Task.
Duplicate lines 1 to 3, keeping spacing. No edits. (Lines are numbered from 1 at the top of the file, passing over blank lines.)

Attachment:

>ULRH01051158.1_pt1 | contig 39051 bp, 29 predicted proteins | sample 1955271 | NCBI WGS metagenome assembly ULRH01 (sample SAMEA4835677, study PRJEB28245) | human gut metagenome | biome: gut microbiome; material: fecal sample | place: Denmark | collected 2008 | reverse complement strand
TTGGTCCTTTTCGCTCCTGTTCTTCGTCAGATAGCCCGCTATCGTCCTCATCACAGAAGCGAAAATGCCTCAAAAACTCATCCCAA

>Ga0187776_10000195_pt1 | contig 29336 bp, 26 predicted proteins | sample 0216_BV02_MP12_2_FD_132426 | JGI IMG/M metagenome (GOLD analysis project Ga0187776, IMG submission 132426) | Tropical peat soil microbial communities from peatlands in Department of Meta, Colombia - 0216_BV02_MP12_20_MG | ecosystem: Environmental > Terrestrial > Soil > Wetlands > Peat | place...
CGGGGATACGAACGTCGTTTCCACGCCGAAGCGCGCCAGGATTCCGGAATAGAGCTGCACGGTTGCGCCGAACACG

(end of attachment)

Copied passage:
>ULRH01051158.1_pt1 | contig 39051 bp, 29 predicted proteins | sample 1955271 | NCBI WGS metagenome assembly ULRH01 (sample SAMEA4835677, study PRJEB28245) | human gut metagenome | biome: gut microbiome; material: fecal sample | place: Denmark | collected 2008 | reverse complement strand
TTGGTCCTTTTCGCTCCTGTTCTTCGTCAGATAGCCCGCTATCGTCCTCATCACAGAAGCGAAAATGCCTCAAAAACTCATCCCAA

>Ga0187776_10000195_pt1 | contig 29336 bp, 26 predicted proteins | sample 0216_BV02_MP12_2_FD_132426 | JGI IMG/M metagenome (GOLD analysis project Ga0187776, IMG submission 132426) | Tropical peat soil microbial communities from peatlands in Department of Meta, Colombia - 0216_BV02_MP12_20_MG | ecosystem: Environmental > Terrestrial > Soil > Wetlands > Peat | place...